tcs math – some mathematics of theoretical computer science

October 13, 2008

Lecture 5: Uniformizing graphs, multi-flows, and eigenvalues

In the previous lecture, we gave an upper bound on the second eigenvalue of the Laplacian of (bounded degree) planar graphs in order to analyze a simple spectral partitioning algorithm.  A natural question is whether these bounds extend to more general families of graphs.  Well-known generalizations of planar graphs are those which can be embedded on a surface of fixed genus, and, more generally, families of graphs that arise by forbidding minors.  In fact, Spielman and Teng conjectured that for any graph excluding K_h as a minor, one should have \lambda_2 \lesssim \mathrm{poly}(h) d_{\max}/n.   Of course planar graphs have genus 0, and by Wagner’s theorem, are precisely the graphs which exclude K_5 and K_{3,3} as minors.  In this lecture, we will follow an intrinsic approach of Biswal, myself, and Rao which, in particular, is able to resolve the conjecture of Spielman and Teng.  First, we see why even pushing the conformal approach to bounded genus graphs is difficult.

Bounded genus graphs

For graphs of bounded genus, there is hope to use an approach based on conformal mappings.  In 1980, Yang and Yau proved that

\displaystyle \lambda_2(M) \lesssim \frac{g+1}{\mathrm{vol}(M)}

for any compact Riemannian surface M of genus g.  (Note that for the Laplace-Beltrami operator, one usually writes \lambda_1 as the first non-zero eigenvalue, rather than \lambda_2.)  In analog with Hersch’s proof of the genus 0 case, they use Riemann-Roch to obtain a degree-(g+1) conformal mapping to the Riemann sphere, then try to pull back a second eigenfunction.  A factor of the degree is lost in the Rayleigh quotient (hence the g+1 factor in the preceding bound), and Hersch’s Möbius trick is still required.

An analogous proof for graphs G of bounded genus would proceed by constructing a circle packing of G on the sphere S^2, but instead of the circles having disjoint interiors, we would be assured that every point of S^2 is contained in at most g circles.  Unfortunately, such a result is impossible (this has to do with the handling of branch points in the discrete setting).  Kelner has to take a different approach in his proof that \lambda_2(G) \leq d_{\max}^{O(1)} (g+1)/n for graphs G of genus at most g.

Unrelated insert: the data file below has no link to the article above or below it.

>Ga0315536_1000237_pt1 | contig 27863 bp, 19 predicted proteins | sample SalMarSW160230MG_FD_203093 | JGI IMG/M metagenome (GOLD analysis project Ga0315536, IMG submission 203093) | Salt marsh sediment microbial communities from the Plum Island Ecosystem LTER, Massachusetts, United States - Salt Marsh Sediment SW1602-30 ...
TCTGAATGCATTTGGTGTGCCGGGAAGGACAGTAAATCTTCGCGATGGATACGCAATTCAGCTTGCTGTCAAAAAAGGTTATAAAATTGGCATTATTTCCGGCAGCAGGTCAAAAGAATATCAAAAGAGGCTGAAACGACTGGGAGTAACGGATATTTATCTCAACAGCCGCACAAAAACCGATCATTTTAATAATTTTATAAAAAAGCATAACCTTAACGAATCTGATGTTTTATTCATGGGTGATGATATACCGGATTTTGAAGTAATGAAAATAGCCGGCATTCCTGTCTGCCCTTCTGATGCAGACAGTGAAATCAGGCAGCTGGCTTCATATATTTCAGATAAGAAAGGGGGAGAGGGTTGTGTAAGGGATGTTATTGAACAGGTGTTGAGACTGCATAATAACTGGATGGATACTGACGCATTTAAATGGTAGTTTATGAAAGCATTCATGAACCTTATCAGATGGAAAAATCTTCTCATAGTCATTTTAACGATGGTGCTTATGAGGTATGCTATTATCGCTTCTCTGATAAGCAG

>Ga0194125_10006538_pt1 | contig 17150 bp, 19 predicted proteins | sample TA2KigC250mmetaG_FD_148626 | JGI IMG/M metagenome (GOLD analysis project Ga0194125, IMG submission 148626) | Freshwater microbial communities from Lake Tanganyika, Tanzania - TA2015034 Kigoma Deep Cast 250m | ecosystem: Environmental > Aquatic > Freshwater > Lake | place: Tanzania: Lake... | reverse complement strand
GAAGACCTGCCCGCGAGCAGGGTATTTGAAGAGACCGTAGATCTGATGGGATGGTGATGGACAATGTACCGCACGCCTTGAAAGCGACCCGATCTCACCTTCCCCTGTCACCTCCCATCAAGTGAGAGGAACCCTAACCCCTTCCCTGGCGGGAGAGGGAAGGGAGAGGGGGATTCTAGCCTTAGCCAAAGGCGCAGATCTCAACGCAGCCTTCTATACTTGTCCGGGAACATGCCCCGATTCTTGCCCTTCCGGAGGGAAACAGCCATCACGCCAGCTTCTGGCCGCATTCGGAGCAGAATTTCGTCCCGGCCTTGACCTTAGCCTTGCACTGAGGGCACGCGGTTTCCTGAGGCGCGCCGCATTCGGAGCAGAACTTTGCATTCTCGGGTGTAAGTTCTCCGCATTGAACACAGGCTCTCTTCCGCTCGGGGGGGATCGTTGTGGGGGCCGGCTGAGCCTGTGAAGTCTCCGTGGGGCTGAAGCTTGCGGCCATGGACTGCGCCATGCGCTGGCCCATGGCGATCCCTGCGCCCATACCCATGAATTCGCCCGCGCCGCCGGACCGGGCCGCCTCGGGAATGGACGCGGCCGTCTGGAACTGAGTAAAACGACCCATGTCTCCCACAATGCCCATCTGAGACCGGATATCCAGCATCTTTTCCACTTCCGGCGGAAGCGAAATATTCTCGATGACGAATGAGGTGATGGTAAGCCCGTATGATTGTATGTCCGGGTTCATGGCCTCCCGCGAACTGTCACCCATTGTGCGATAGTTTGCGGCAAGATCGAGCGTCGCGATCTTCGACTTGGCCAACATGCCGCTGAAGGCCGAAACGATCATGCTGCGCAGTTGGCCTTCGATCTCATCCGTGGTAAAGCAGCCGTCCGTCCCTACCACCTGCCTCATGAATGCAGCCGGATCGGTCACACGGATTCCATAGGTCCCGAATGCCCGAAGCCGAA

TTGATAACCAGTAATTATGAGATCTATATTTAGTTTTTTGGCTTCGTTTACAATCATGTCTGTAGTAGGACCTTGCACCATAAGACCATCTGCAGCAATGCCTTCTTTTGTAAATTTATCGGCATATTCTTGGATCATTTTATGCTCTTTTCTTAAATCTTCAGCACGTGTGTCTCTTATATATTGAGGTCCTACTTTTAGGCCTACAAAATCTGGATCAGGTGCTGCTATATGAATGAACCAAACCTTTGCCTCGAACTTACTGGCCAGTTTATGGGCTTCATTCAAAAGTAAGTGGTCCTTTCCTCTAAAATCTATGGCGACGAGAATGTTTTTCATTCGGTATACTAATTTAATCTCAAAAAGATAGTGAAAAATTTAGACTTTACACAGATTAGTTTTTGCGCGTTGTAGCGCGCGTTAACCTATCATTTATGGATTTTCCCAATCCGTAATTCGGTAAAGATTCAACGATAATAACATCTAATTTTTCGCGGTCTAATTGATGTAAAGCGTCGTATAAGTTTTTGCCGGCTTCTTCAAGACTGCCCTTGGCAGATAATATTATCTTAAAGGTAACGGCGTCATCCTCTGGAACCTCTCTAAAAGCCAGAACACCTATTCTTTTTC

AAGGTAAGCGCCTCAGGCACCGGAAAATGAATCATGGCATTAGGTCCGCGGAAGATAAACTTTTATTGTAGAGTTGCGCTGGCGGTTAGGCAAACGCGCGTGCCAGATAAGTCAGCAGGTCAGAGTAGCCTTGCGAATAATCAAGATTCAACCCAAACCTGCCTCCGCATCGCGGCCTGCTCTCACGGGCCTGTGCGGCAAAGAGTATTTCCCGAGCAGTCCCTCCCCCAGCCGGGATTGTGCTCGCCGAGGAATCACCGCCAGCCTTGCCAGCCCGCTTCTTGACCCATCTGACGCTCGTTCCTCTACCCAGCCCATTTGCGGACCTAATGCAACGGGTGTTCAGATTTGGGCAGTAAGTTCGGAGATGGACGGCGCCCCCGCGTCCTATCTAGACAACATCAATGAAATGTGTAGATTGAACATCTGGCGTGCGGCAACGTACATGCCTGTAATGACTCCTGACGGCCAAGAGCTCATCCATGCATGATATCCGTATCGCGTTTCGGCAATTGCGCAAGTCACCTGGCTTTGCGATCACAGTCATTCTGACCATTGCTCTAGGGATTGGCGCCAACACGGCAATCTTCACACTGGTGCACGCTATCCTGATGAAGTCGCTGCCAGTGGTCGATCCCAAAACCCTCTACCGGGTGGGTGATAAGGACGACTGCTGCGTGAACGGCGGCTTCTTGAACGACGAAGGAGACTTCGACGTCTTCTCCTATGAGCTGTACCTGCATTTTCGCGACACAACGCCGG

He starts with a circle packing of G on a compact surface \mathbb S_0 of genus g (whose existence follows from results of Beardon and Stephenon and He and Schramm).  Then Kelner randomly subdivides G repeatedly, and these subdivisions give progressively better approximations to some sequence of surfaces \{\mathbb S_i\}.  Once the approximation is of high enough quality, one applies Riemann-Roch to \mathbb S_k, and infers something about a subdivision of G.  The final element is to track how the second eigenvalue of G changes (in expectation) under random subdivision.

Needless to say, this approach is already quite delicate, and for graphs that can’t be equipped with some kind of conformal structure, we seem to have reached a dead end.  In this lecture, we’ll see how to use intrinsic deformations of the geometry of G in order to bound its eigenvalues.  Eventually, this will reduce to the study of certain kinds of multi-commodity flows.

Metrics on graphs

Let G=(V,E) be an arbitrary n-vertex graph with maximum degree d_{\max}.  Recall that we can write

\displaystyle \lambda_2 = \min_{f \neq 0 : \sum_{x \in V} f(x)=0} \frac{\sum_{xy \in E} |f(x)-f(y)|^2}{\sum_{x \in V} f(x)^2}.

where f : V \to \mathbb R.  (Also recall that we can replace \mathbb R by any Hilbert space, and the same formula holds.)  The first step is to prepare this equality for “non-linearization” by getting rid of the linear condition \sum_{x \in V} f(x)=0 and the sum \sum_{x \in V} f(x)^2.  (This is a popular sort of passage in the non-linear geometry of Banach spaces, which also plays a rather important role in applications to the theoretical CS.)  The goal is to get only terms that look like |f(x)-f(y)|.  Fortunately, there is a well-known way to do this:

\displaystyle \lambda_2 = 2 n \cdot \min_{f : V \to \mathbb R} \frac{\sum_{xy \in E} |f(x)-f(y)|^2}{\sum_{x,y \in V} |f(x)-f(y)|^2},

which follows easily from the equality \sum_{x,y \in V} |f(x)-f(y)|^2 = 2n \sum_{x \in V} f(x)^2 when \sum_{x \in V} f(x)=0.

Thus if we want to bound \lambda_2 = O(1/n), we need to find an f : V \to \mathbb R for which the latter ratio (without the 2n) is O(1/n^2).  Now, for someone who works a lot with linear programming relaxations, it’s very natural to consider a “relaxation”

\displaystyle \gamma(G) = \min_{d} \frac{\sum_{xy \in E} d(x,y)^2}{\sum_{x,y \in V} d(x,y)^2},